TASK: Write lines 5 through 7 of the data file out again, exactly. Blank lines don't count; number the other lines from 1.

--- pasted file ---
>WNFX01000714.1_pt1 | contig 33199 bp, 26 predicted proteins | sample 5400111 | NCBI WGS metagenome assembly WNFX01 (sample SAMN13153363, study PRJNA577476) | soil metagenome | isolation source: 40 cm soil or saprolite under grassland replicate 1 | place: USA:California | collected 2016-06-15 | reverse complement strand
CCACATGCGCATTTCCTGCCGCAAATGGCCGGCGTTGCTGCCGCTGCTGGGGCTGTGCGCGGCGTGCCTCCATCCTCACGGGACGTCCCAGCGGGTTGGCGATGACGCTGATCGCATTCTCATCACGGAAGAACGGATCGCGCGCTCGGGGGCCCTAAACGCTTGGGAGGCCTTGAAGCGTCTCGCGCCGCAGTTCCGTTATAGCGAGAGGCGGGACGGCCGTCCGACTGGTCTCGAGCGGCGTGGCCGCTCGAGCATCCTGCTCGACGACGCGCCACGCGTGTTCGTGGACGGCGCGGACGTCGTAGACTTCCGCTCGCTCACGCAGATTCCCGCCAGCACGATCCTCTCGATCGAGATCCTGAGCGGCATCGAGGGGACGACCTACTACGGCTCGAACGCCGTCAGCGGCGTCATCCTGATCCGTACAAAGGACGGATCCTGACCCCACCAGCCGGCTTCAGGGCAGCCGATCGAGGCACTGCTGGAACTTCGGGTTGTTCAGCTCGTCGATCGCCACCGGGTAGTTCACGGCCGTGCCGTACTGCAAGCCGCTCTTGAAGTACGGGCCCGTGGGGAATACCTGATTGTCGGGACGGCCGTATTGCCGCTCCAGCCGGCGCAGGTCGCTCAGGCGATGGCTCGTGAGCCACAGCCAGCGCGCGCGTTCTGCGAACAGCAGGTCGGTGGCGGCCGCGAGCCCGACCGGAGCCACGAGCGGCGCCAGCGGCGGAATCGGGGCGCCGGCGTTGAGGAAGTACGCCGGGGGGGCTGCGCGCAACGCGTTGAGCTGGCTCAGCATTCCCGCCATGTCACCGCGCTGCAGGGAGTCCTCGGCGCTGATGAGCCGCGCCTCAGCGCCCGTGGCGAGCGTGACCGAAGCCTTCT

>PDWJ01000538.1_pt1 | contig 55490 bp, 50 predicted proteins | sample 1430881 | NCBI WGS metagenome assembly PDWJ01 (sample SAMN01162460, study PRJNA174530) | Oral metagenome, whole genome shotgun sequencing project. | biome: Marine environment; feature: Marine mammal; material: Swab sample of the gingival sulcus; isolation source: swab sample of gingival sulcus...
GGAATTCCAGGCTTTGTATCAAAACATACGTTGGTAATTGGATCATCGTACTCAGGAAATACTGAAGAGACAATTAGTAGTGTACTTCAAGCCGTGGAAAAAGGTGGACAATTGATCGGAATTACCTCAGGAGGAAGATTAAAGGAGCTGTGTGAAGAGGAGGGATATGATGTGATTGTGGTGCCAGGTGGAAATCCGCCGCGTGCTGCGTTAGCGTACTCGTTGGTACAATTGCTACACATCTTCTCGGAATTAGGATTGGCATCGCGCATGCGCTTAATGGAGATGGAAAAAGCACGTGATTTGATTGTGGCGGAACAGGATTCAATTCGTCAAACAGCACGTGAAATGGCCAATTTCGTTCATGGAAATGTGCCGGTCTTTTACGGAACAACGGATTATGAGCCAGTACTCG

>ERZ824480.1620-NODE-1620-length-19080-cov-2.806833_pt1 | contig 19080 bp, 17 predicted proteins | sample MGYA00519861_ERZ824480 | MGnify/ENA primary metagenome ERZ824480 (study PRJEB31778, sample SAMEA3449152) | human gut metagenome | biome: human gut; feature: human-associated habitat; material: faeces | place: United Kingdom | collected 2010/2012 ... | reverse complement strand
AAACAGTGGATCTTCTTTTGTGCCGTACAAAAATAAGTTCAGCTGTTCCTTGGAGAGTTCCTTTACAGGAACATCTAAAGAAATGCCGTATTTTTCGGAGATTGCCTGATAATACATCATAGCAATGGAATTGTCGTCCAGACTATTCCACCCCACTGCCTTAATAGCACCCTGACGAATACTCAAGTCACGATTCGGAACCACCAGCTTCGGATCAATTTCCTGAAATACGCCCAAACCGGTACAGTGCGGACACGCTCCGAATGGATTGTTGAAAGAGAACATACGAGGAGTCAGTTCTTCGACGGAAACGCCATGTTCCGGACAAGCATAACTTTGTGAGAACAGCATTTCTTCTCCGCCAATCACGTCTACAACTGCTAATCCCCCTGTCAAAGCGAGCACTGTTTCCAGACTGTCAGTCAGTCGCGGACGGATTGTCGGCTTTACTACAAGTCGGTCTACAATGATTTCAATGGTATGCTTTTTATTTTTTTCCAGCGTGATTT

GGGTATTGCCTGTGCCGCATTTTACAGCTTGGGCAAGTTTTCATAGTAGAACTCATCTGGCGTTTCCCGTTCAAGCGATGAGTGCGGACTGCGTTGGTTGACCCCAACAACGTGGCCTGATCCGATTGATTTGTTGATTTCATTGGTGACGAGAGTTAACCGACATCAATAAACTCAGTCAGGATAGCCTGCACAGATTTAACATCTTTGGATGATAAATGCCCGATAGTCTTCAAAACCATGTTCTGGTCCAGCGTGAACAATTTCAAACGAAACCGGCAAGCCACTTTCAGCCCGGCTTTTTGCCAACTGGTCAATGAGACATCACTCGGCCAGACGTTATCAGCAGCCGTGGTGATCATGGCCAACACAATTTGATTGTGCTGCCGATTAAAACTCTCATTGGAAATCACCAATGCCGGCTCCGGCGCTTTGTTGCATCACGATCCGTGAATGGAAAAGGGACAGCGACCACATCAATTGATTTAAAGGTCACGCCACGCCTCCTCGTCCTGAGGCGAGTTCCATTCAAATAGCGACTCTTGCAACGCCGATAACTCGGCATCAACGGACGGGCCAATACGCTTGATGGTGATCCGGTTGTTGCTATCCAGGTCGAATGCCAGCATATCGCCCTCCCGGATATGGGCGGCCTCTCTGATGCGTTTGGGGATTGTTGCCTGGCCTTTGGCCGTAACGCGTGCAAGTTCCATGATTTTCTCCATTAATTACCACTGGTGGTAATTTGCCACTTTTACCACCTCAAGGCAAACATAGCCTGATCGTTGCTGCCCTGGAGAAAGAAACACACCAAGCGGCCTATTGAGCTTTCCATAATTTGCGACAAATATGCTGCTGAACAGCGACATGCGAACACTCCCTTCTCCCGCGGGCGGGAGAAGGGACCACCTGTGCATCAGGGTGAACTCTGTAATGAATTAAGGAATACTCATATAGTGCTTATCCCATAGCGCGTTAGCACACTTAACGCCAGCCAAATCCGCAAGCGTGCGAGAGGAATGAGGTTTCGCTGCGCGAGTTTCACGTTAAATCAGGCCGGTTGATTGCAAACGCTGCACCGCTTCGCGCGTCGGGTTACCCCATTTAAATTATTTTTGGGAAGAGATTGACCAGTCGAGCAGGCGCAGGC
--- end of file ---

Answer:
>ERZ824480.1620-NODE-1620-length-19080-cov-2.806833_pt1 | contig 19080 bp, 17 predicted proteins | sample MGYA00519861_ERZ824480 | MGnify/ENA primary metagenome ERZ824480 (study PRJEB31778, sample SAMEA3449152) | human gut metagenome | biome: human gut; feature: human-associated habitat; material: faeces | place: United Kingdom | collected 2010/2012 ... | reverse complement strand
AAACAGTGGATCTTCTTTTGTGCCGTACAAAAATAAGTTCAGCTGTTCCTTGGAGAGTTCCTTTACAGGAACATCTAAAGAAATGCCGTATTTTTCGGAGATTGCCTGATAATACATCATAGCAATGGAATTGTCGTCCAGACTATTCCACCCCACTGCCTTAATAGCACCCTGACGAATACTCAAGTCACGATTCGGAACCACCAGCTTCGGATCAATTTCCTGAAATACGCCCAAACCGGTACAGTGCGGACACGCTCCGAATGGATTGTTGAAAGAGAACATACGAGGAGTCAGTTCTTCGACGGAAACGCCATGTTCCGGACAAGCATAACTTTGTGAGAACAGCATTTCTTCTCCGCCAATCACGTCTACAACTGCTAATCCCCCTGTCAAAGCGAGCACTGTTTCCAGACTGTCAGTCAGTCGCGGACGGATTGTCGGCTTTACTACAAGTCGGTCTACAATGATTTCAATGGTATGCTTTTTATTTTTTTCCAGCGTGATTT

GGGTATTGCCTGTGCCGCATTTTACAGCTTGGGCAAGTTTTCATAGTAGAACTCATCTGGCGTTTCCCGTTCAAGCGATGAGTGCGGACTGCGTTGGTTGACCCCAACAACGTGGCCTGATCCGATTGATTTGTTGATTTCATTGGTGACGAGAGTTAACCGACATCAATAAACTCAGTCAGGATAGCCTGCACAGATTTAACATCTTTGGATGATAAATGCCCGATAGTCTTCAAAACCATGTTCTGGTCCAGCGTGAACAATTTCAAACGAAACCGGCAAGCCACTTTCAGCCCGGCTTTTTGCCAACTGGTCAATGAGACATCACTCGGCCAGACGTTATCAGCAGCCGTGGTGATCATGGCCAACACAATTTGATTGTGCTGCCGATTAAAACTCTCATTGGAAATCACCAATGCCGGCTCCGGCGCTTTGTTGCATCACGATCCGTGAATGGAAAAGGGACAGCGACCACATCAATTGATTTAAAGGTCACGCCACGCCTCCTCGTCCTGAGGCGAGTTCCATTCAAATAGCGACTCTTGCAACGCCGATAACTCGGCATCAACGGACGGGCCAATACGCTTGATGGTGATCCGGTTGTTGCTATCCAGGTCGAATGCCAGCATATCGCCCTCCCGGATATGGGCGGCCTCTCTGATGCGTTTGGGGATTGTTGCCTGGCCTTTGGCCGTAACGCGTGCAAGTTCCATGATTTTCTCCATTAATTACCACTGGTGGTAATTTGCCACTTTTACCACCTCAAGGCAAACATAGCCTGATCGTTGCTGCCCTGGAGAAAGAAACACACCAAGCGGCCTATTGAGCTTTCCATAATTTGCGACAAATATGCTGCTGAACAGCGACATGCGAACACTCCCTTCTCCCGCGGGCGGGAGAAGGGACCACCTGTGCATCAGGGTGAACTCTGTAATGAATTAAGGAATACTCATATAGTGCTTATCCCATAGCGCGTTAGCACACTTAACGCCAGCCAAATCCGCAAGCGTGCGAGAGGAATGAGGTTTCGCTGCGCGAGTTTCACGTTAAATCAGGCCGGTTGATTGCAAACGCTGCACCGCTTCGCGCGTCGGGTTACCCCATTTAAATTATTTTTGGGAAGAGATTGACCAGTCGAGCAGGCGCAGGC